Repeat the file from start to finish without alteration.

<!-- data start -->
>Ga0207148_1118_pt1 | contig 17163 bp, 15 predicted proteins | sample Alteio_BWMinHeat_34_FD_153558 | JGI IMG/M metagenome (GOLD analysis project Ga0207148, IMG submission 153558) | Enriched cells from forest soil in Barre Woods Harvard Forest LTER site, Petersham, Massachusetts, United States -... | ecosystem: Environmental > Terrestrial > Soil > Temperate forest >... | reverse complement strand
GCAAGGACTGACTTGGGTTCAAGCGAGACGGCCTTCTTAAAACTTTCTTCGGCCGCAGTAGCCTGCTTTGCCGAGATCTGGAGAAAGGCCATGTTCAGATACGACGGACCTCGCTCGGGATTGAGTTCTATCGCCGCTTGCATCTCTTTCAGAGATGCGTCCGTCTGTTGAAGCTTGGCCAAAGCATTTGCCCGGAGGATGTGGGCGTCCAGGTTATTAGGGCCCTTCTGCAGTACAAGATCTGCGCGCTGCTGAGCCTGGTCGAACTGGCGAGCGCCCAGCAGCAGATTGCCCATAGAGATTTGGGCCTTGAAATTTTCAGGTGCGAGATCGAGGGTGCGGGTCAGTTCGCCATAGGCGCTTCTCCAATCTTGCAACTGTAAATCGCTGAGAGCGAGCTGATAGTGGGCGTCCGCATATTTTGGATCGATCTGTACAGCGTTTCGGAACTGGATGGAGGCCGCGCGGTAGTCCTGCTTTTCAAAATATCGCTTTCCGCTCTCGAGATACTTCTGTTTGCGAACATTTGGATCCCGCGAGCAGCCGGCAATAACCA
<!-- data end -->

>Ga0207148_1118_pt1 | contig 17163 bp, 15 predicted proteins | sample Alteio_BWMinHeat_34_FD_153558 | JGI IMG/M metagenome (GOLD analysis project Ga0207148, IMG submission 153558) | Enriched cells from forest soil in Barre Woods Harvard Forest LTER site, Petersham, Massachusetts, United States -... | ecosystem: Environmental > Terrestrial > Soil > Temperate forest >... | reverse complement strand
GCAAGGACTGACTTGGGTTCAAGCGAGACGGCCTTCTTAAAACTTTCTTCGGCCGCAGTAGCCTGCTTTGCCGAGATCTGGAGAAAGGCCATGTTCAGATACGACGGACCTCGCTCGGGATTGAGTTCTATCGCCGCTTGCATCTCTTTCAGAGATGCGTCCGTCTGTTGAAGCTTGGCCAAAGCATTTGCCCGGAGGATGTGGGCGTCCAGGTTATTAGGGCCCTTCTGCAGTACAAGATCTGCGCGCTGCTGAGCCTGGTCGAACTGGCGAGCGCCCAGCAGCAGATTGCCCATAGAGATTTGGGCCTTGAAATTTTCAGGTGCGAGATCGAGGGTGCGGGTCAGTTCGCCATAGGCGCTTCTCCAATCTTGCAACTGTAAATCGCTGAGAGCGAGCTGATAGTGGGCGTCCGCATATTTTGGATCGATCTGTACAGCGTTTCGGAACTGGATGGAGGCCGCGCGGTAGTCCTGCTTTTCAAAATATCGCTTTCCGCTCTCGAGATACTTCTGTTTGCGAACATTTGGATCCCGCGAGCAGCCGGCAATAACCA